Comparing spaces with the i30, the Veloster’s boot has undergone a 23 per cent compression in size. This represents 303L under the shelf compared to the i30’s 395L minimum.
It’s still quite sizable. I was able to fit my wife’s handbag, a larger bag with baby supplies, a compact stroller, soccer ball, umbrella, as well as a regular-sized archive box to store groceries, pretty easily. I had spare room, too – enough to fit another small bag at least.
The overall sizing of the boot, mainly its width, creates a space that's easy to use. I sometimes get caught up in actual measurements, but in all reality, you’d happily sacrifice a bit of litreage for a more useable space. It seems the Veloster is blessed with this positive trade-off.
Overall, like its design, it’s a bit give-and-take, or hit-and-miss, with regard to family friendliness. Yes, the third door makes for an at first and obvious convenience booster, but when deeply assessed it demonstrates shortcomings.
The boot first appears small, especially when compared to the more conventional and upright i30. However, when loaded up, it reveals nice proportions and an ability to carry a satisfactory load. That’s something a Toyota 86 or a Mazda MX-5 could never do.
I do see merit in the Veloster, even with the hefty price tag over its hatch brethren. As I pulled up at the local park, a gaggle of young adults attending soccer training all glanced over and wowed at the car. A friend of mine, who's not into cars, was also intrigued by its squatness and made mention of its aggressiveness.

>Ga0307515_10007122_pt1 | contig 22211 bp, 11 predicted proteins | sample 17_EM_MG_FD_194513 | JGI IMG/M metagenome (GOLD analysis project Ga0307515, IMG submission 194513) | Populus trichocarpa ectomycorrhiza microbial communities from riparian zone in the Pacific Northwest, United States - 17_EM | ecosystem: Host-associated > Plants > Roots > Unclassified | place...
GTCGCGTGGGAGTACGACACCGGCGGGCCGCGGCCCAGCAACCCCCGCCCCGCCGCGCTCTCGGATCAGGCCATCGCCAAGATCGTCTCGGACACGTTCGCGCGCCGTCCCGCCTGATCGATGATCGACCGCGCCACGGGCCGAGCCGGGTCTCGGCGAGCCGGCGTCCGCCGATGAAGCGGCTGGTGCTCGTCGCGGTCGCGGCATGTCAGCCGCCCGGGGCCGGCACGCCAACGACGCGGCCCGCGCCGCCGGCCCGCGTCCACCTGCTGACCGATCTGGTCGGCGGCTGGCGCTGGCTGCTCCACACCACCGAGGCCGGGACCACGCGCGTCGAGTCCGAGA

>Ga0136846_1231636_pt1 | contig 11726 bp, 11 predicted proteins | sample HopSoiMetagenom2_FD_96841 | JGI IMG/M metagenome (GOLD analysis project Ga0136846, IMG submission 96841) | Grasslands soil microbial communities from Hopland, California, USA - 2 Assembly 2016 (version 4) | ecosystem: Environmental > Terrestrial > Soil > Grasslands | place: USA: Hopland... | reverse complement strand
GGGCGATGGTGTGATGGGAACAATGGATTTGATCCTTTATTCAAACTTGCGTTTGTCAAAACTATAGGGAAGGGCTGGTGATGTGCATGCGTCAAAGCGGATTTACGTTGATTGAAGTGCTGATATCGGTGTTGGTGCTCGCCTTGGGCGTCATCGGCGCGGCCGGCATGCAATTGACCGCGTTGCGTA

Its universally acknowledged style reeks of sports car, speaking that language to everyone, from younger folk right through to grown-ups.
It does offer family friendliness in the form of a decent boot. It also has the potential to not impede on another critical part of family friendliness – which is the transportation of offspring.
However, this benefit greatly depends on the age of your children. For some, it may be impossible. For others, a godsend, empowering their irrational side with a strong reason to purchase a sports car over a traditional hatch.
Is it as family friendly as I first thought it would be? In my current situation, not as much as I’d like. Could I live with its shortcomings, even in my scenario, for what it offers in terms of looks? Most certainly.